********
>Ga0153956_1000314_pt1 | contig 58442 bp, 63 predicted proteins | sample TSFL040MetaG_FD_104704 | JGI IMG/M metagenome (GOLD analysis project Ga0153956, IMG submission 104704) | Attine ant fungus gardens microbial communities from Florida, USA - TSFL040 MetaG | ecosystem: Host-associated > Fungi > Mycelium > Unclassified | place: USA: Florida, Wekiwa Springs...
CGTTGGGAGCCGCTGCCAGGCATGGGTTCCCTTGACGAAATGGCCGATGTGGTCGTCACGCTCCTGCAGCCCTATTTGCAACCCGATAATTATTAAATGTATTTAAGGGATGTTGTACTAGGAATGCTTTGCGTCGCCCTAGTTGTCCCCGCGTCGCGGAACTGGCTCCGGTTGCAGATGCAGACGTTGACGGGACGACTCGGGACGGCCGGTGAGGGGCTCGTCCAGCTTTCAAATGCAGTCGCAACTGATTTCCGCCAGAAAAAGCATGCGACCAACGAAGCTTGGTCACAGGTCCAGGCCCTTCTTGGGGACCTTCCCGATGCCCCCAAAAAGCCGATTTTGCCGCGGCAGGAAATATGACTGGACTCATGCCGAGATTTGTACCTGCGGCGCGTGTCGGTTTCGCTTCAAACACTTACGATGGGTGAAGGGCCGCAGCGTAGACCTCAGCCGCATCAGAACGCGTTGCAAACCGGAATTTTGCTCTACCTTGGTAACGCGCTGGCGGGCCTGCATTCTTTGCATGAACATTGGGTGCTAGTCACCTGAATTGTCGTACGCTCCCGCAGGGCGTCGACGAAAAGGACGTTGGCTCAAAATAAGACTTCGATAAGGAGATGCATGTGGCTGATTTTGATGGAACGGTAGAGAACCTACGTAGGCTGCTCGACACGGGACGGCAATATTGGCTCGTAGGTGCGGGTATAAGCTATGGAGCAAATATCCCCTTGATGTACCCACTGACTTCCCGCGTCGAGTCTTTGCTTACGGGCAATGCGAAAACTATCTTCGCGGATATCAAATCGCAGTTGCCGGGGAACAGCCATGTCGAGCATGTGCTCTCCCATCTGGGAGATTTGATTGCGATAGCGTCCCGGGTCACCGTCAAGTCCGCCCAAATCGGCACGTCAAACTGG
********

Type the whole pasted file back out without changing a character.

>Ga0153956_1000314_pt1 | contig 58442 bp, 63 predicted proteins | sample TSFL040MetaG_FD_104704 | JGI IMG/M metagenome (GOLD analysis project Ga0153956, IMG submission 104704) | Attine ant fungus gardens microbial communities from Florida, USA - TSFL040 MetaG | ecosystem: Host-associated > Fungi > Mycelium > Unclassified | place: USA: Florida, Wekiwa Springs...
CGTTGGGAGCCGCTGCCAGGCATGGGTTCCCTTGACGAAATGGCCGATGTGGTCGTCACGCTCCTGCAGCCCTATTTGCAACCCGATAATTATTAAATGTATTTAAGGGATGTTGTACTAGGAATGCTTTGCGTCGCCCTAGTTGTCCCCGCGTCGCGGAACTGGCTCCGGTTGCAGATGCAGACGTTGACGGGACGACTCGGGACGGCCGGTGAGGGGCTCGTCCAGCTTTCAAATGCAGTCGCAACTGATTTCCGCCAGAAAAAGCATGCGACCAACGAAGCTTGGTCACAGGTCCAGGCCCTTCTTGGGGACCTTCCCGATGCCCCCAAAAAGCCGATTTTGCCGCGGCAGGAAATATGACTGGACTCATGCCGAGATTTGTACCTGCGGCGCGTGTCGGTTTCGCTTCAAACACTTACGATGGGTGAAGGGCCGCAGCGTAGACCTCAGCCGCATCAGAACGCGTTGCAAACCGGAATTTTGCTCTACCTTGGTAACGCGCTGGCGGGCCTGCATTCTTTGCATGAACATTGGGTGCTAGTCACCTGAATTGTCGTACGCTCCCGCAGGGCGTCGACGAAAAGGACGTTGGCTCAAAATAAGACTTCGATAAGGAGATGCATGTGGCTGATTTTGATGGAACGGTAGAGAACCTACGTAGGCTGCTCGACACGGGACGGCAATATTGGCTCGTAGGTGCGGGTATAAGCTATGGAGCAAATATCCCCTTGATGTACCCACTGACTTCCCGCGTCGAGTCTTTGCTTACGGGCAATGCGAAAACTATCTTCGCGGATATCAAATCGCAGTTGCCGGGGAACAGCCATGTCGAGCATGTGCTCTCCCATCTGGGAGATTTGATTGCGATAGCGTCCCGGGTCACCGTCAAGTCCGCCCAAATCGGCACGTCAAACTGG